By Hannah Apricot Eckberg
For many years I have been inspired by the captivating art and true dedication of “Artivist” Peggy Oki. I recently had the pleasure of sitting down with her in her home town of Carpentaria, to talk about her latest efforts to use art for activism: the “Lets Face It” visual protest to help save the last of the very endangered Maui Dolphins.
During a trip to New Zealand about seven years ago, Peggy learned about the tragic plight of the Maui Dolphins. Named after a Polynesian God, and found only in a small area on the west coast of the North Island, today there remain less then 60 of these magnificent creatures. Fishing by gill-net and trawling captures the dolphins in the nets where they suffer until they drown to death. Their cousin, the Hector Dolphin, found further south off New Zealand, who’s numbers hover around seven thousand, also are threatened by these fishing practices. Banned in many countries, gill nets and trawling causes enormous destruction of ocean floor habitat and kills thousands of unintended species, known as “by-catch.”
A few years ago, Peggy created a “Curtain of 1,111 Origami Maui’s Dolphins” with 1,000 as the traditional number in Japanese lore, along with 111 as a separate smaller section to illustrate how few of the Maui’s Dolphins remain (as estimated in 2007). This environmental art piece was to be presented to the government by a schoolteacher and students. Though the Prime Minister didn’t agree to meet with them, this curtain was then displayed in prominent museums, including the TePapa (New Zealand’s national) Museum.
To help raise awareness about the Maui and Hector Dolphins, and to persuade the New Zealand government to join the ban of gill net fishing, Peggy started a visual protest at www.Lets-Face-It-Dolphins.com. Inspired by a similar effort by the organization Surfers for Cetaceans, people can go to this web site, download photos of the dolphins, take their photo with it, and post it to the web site. In April of this year, with her “Let’s Face It” Visual Petition campaign, 1,000 photos were organized onto three large banners, and have been used in many protests since to continue to raise awareness. In the middle of November, Peggy sent 4,856 pictures of concerned citizens from around the world to the New Zealand’s Department of Conservation. She will continue to gather submissions and support for the efforts to call for protection of these critically endangered species.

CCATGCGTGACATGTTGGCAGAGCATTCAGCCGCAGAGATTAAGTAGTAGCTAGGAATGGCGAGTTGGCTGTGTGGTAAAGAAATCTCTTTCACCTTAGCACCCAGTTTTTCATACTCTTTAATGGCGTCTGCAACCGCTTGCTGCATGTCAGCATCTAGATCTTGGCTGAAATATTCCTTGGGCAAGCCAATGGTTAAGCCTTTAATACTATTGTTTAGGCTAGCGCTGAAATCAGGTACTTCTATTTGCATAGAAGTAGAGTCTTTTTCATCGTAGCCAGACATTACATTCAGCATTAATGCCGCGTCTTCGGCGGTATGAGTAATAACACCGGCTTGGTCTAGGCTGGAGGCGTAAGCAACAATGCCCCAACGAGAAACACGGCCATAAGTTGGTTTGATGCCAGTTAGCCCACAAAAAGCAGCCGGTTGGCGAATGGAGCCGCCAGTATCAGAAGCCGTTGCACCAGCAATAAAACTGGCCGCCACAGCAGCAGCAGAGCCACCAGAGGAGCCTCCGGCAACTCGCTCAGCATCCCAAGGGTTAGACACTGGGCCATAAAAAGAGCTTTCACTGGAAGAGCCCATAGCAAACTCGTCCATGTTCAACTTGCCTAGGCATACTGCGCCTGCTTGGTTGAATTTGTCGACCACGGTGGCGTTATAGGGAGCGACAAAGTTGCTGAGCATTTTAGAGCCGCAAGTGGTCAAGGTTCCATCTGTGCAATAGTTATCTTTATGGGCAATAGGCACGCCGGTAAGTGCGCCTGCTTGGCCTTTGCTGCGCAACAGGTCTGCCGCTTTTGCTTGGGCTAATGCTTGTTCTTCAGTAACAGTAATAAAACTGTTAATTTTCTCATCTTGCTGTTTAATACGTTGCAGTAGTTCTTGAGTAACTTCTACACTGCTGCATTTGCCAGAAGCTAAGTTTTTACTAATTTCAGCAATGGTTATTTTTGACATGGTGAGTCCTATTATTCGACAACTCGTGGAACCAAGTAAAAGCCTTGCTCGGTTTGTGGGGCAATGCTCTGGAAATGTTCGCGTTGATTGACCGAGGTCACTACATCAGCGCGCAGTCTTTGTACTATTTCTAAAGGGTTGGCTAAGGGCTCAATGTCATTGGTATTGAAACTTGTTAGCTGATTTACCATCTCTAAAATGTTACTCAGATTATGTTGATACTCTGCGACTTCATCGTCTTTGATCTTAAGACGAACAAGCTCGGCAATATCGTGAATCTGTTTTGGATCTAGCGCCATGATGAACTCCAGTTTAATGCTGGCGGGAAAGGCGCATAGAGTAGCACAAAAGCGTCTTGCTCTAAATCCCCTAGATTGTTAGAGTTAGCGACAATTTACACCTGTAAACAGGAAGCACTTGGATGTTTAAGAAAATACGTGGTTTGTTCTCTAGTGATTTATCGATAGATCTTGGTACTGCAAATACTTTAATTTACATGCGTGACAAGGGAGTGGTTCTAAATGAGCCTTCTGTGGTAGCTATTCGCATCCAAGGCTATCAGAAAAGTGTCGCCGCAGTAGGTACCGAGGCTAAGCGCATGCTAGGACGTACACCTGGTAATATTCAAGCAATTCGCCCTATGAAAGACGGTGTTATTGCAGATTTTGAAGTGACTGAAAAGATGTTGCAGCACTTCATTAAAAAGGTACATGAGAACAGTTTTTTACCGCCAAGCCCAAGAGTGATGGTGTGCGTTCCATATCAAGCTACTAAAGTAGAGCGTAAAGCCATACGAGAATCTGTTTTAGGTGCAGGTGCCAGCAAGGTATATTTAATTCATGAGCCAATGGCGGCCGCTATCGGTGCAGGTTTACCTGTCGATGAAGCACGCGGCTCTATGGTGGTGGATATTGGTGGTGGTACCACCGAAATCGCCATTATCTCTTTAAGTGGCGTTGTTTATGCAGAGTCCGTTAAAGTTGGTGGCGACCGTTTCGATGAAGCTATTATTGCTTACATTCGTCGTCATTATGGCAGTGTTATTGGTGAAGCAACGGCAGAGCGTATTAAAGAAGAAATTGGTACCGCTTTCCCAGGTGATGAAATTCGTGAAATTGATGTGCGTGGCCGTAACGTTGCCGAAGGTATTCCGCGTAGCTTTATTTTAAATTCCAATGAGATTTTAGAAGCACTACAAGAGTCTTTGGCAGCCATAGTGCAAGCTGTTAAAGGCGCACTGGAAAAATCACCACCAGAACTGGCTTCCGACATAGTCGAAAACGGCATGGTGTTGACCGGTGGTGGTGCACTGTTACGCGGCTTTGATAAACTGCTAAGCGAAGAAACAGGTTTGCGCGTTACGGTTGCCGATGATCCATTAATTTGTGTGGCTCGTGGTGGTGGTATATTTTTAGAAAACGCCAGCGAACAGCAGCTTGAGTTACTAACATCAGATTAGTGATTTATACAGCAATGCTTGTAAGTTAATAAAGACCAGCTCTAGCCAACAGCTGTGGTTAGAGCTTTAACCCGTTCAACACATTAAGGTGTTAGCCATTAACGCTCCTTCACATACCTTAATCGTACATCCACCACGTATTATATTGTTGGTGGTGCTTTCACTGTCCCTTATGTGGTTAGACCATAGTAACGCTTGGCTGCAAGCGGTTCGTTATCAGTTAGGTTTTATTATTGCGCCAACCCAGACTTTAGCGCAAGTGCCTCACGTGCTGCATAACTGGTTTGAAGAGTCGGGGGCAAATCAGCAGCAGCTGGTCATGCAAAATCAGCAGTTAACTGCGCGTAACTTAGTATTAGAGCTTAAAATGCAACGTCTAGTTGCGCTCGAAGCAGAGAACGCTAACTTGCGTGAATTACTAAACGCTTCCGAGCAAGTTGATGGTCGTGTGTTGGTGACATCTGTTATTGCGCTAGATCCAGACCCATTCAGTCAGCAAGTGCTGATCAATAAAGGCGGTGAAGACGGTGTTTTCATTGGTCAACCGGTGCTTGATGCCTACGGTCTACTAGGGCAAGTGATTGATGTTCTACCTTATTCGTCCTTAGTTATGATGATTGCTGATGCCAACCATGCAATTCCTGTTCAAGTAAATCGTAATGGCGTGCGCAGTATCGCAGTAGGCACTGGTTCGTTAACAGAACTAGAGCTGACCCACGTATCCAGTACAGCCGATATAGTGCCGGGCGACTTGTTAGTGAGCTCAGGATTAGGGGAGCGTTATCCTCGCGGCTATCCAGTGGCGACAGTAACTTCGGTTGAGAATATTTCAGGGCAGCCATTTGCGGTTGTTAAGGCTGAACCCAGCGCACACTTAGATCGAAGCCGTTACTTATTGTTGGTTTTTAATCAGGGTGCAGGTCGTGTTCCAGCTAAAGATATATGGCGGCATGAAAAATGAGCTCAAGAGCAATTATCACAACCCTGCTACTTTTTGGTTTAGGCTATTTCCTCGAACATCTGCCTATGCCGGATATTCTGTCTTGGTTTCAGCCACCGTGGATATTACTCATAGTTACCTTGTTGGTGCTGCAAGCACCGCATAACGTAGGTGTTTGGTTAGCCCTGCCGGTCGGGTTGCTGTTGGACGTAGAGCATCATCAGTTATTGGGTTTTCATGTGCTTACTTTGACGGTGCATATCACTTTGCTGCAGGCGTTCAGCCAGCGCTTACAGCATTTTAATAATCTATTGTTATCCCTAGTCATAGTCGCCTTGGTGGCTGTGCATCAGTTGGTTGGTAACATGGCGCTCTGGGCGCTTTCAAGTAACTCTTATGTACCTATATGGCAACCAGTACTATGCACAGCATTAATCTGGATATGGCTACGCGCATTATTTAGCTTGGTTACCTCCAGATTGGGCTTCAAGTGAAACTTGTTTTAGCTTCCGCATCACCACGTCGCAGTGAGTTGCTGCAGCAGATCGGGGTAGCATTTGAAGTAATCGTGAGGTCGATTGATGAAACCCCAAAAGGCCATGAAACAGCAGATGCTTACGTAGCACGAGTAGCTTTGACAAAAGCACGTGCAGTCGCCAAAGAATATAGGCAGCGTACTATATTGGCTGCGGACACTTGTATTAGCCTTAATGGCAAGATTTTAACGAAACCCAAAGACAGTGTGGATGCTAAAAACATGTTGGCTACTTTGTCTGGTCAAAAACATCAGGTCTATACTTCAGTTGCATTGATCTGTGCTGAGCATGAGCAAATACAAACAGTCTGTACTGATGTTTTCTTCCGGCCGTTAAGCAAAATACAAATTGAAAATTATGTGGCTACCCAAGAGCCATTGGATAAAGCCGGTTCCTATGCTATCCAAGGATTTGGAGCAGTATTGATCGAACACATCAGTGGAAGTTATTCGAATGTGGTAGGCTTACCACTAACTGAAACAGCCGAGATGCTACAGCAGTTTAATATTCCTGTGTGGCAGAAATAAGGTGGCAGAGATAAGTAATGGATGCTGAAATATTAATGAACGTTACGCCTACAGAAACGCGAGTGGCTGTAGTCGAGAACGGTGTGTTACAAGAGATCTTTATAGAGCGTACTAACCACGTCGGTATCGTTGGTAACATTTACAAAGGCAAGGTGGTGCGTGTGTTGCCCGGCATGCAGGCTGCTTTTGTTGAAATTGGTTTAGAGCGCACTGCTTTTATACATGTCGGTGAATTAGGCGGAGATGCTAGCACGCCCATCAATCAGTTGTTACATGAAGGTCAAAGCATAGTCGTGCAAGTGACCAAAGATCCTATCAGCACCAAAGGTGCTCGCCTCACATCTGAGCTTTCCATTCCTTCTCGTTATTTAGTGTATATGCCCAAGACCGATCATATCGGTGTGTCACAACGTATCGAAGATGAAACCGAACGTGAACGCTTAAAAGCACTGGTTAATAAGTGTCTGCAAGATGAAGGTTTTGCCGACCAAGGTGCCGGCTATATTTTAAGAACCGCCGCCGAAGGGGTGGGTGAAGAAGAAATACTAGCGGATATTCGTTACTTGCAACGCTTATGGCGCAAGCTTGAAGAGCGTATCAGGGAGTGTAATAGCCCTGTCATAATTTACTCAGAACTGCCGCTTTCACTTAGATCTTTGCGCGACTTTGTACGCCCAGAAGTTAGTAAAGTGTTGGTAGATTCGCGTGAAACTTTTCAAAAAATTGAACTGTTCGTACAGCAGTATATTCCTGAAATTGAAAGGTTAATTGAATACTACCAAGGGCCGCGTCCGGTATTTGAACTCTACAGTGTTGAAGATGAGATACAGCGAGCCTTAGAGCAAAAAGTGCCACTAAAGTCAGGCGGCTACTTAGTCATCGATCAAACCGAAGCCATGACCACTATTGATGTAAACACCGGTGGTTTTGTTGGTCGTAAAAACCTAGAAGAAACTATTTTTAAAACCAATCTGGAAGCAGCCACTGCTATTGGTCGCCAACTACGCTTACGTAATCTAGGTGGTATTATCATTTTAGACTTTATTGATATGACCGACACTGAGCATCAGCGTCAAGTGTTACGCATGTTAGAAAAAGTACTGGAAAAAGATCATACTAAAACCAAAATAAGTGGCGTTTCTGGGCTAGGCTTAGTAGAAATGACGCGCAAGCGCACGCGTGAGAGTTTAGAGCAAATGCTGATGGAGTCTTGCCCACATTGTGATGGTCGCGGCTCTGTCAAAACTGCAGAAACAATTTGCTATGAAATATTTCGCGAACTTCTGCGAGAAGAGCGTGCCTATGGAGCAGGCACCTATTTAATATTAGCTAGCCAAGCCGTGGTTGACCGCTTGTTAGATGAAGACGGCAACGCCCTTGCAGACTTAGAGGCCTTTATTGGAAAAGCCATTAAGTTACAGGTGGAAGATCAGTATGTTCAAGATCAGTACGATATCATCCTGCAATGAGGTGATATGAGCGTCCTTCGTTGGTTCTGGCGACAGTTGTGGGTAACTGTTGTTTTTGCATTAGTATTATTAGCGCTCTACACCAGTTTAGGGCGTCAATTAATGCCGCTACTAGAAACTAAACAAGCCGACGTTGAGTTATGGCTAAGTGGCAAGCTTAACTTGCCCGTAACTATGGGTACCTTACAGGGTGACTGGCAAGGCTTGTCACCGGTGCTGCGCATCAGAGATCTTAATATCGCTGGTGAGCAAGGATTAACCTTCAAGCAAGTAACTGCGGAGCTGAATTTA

Today, most canned tuna sold in the US has the distinctive picture of the dolphin and says “Dolphin Safe.” It is easy to think that all dolphins are safe to swim and hunt where they need, however, this is far from the truth. The animals know no political boundaries. And ever increasing human-caused, anthropomorphic pollution in the oceans threatens not only dolphins, but also whales and other sea creatures globally. Peggy told me about six sperm whales found washed up dead with their bellies full of plastic shopping bags. Our actions on land have far reaching effects!
When asked if she feels like there have been successes in the quest to protect the Cetaceans of the world, Peggy says “yes.” The Oscar-winning documentary film “The Cove” has helped educate people about what is happening. If you have not seen the movie because you feel it is too graphic, Peggy says there are only two segments of the film when you may want to close your eyes: about 1/3rd of the way into the film, there is a 30 second segment, and then 4 minutes towards the end. However, witnessing what the dolphins experience is motivation for action. Ignorance is not bliss, nor an excess to let a species disappear forever.
By taking responsibility of our consumer habits and putting pressure on governments to change their fishing and killing practices, we can all be part of the solution! To other artists who wish to be “Artivists,” and use their art for action, Peggy encourages them to become educated about their passions, and find a way to integrate art into it. For example, in 2007, the Japanese Government allowed 50 endangered Humpback Whales to be killed. In reaction, Peggy painted portraits of 50 individual whales’ flukes to show how unique each one is. “Just like humans or dogs, each whale has a different personality,” Peggy reminds us.
To learn more about Peggy Oki’s activism and art, or to join in her efforts, go to Facebook and “like” her “Origami Whale” page. Follow her “I work it for the Whales” blog athttp://www.Peggy-Oki.com. Participate today in the visual protest at http://www.Lets-Face-It-Dolphins.com .
HopeDance FiLMs will be screening the film OCEAN FRONTIERS, in 2013. Please see the trailer at HERE . Hannah Apricot Eckberg is a regular contributor to HopeDance Online. See her media projects at http://www.spreadingsolutions.com/spreading_solutions/welcome.html